Europe’s carefully maintained autobahns, high-speed TGV trains and vast network of modern airports have long been the envy of the world.
However, thanks to austerity budgets that are slashing infrastructure spending just as other parts of the world are ramping it up, that may not be true for much longer.
European infrastructure spending rose just 1.5 percent last year to US$741 billion, compared with global growth of 4.5 percent and a 7.1 percent rise in the Asia-Pacific region, data compiled by Marketline, a business information provider, show.
Spending in Europe will increase slightly over the next four years to 4.3 percent growth by 2016, Marketline said, but will continue to significantly underperform the world average. Only the US will do worse, with growth of just 1.8 percent expected in 2016.
Company executives, trade groups and even EU officials say the region is in danger of falling behind competitors, with possibly irreversible consequences.
“We are out of pace with other parts of the world. We are not rejoicing,” said Harold Ruijters, who leads the EU Transport Commission’s Trans-European Network unit, which aims to connect Europe’s fragmented railways, roads and airports.
Brussels’ main infrastructure funding budget, the Connecting Europe Facility, was cut in the latest EU budget announced in February, from an originally allocated 50 billion euros (US$64.11 billion) to 29.3 billion euros over the next seven years.
Broadband and digital infrastructure took the biggest hit, cut from 9.2 billion to 1 billion euros.
The budget for spending on major transportation through 2020 was cut by 38 percent from 21 billion to 13 billion euros, forcing the Transport Commission to drop air and road projects, which will instead need to seek uncertain sources of commercial funding.
“We are dealing with a severely reduced budget. At the same time, during a time of crisis we are acknowledging that this was perhaps the best deal we could get,” Ruijters told reporters.
Several years of earlier austerity cuts in infrastructure have already started hurting Europe’s competitive position, he said, citing railways and aviation as problem sectors.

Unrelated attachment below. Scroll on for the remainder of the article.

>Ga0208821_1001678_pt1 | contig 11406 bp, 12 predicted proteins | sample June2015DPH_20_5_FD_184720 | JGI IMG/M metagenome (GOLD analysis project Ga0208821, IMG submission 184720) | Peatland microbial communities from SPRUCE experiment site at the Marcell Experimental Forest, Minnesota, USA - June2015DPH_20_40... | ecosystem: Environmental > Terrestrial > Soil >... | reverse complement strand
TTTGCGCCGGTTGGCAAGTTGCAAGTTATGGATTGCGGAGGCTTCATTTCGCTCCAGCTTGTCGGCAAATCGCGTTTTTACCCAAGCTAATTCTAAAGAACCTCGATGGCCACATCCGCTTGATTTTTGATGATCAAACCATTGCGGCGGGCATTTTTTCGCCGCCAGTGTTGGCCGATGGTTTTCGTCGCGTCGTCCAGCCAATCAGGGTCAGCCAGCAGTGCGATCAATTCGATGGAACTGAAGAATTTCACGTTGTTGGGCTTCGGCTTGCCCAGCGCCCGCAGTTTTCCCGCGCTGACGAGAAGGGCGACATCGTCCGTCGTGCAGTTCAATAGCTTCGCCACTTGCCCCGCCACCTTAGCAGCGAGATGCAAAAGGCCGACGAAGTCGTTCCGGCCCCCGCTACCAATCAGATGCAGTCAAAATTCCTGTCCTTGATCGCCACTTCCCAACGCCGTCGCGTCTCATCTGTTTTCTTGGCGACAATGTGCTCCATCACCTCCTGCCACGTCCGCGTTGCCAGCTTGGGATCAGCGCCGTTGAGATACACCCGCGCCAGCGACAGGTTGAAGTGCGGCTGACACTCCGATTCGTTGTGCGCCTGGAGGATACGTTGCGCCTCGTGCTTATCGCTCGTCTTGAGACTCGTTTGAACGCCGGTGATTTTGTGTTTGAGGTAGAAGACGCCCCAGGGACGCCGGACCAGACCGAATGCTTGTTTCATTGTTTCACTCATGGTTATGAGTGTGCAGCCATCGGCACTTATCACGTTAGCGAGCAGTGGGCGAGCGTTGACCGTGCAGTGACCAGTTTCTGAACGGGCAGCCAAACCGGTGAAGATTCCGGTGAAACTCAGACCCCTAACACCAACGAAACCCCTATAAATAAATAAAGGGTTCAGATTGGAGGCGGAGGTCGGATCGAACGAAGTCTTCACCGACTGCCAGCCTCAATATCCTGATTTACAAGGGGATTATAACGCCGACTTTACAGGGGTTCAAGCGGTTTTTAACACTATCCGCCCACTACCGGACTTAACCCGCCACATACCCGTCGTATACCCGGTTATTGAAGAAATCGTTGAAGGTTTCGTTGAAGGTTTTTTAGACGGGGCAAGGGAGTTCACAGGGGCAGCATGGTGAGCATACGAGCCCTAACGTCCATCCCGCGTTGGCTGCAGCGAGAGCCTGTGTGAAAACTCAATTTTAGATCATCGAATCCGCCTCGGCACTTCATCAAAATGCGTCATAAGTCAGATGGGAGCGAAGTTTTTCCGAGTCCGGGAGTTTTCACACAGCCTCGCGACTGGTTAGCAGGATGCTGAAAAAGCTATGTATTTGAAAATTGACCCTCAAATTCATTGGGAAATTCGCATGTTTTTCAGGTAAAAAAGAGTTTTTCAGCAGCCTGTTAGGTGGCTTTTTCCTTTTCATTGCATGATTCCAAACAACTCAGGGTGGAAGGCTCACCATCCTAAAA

Reduced budgets and the prospect of long-term weak economic growth in the bloc will make it virtually impossible to meet spending needs in the coming two decades, he said.
The financial reality is out of sync with the EU’s long-term strategic goal of creating jobs, and increasing competitiveness and growth in a single European market, which the EU Commission had estimated would require 1.5 trillion euros of spending on transportation infrastructure by 2030.
“At the moment we have one of the best infrastructures in the world, but it is aging and we have to invest billions just to keep it up. We are far away from completing the internal market, in all transportation modes,” said Jurgen Thumann, head of Business Europe, a Brussels-based industrial lobby group.
“As other world regions are launching ambitious transport modernization and infrastructure investment programs, it is crucial that European transport continues to develop and invest to maintain its competitive position,” Thumann told reporters.
Currently, 12 of the top 20 nations in a ranking by the World Economic Forum for last year and this year are in Europe.
Yet this year China will for the first time spend more on infrastructure than Europe, though per capita it is still a small fraction of what is spent in the US and in Japan, Marketline said.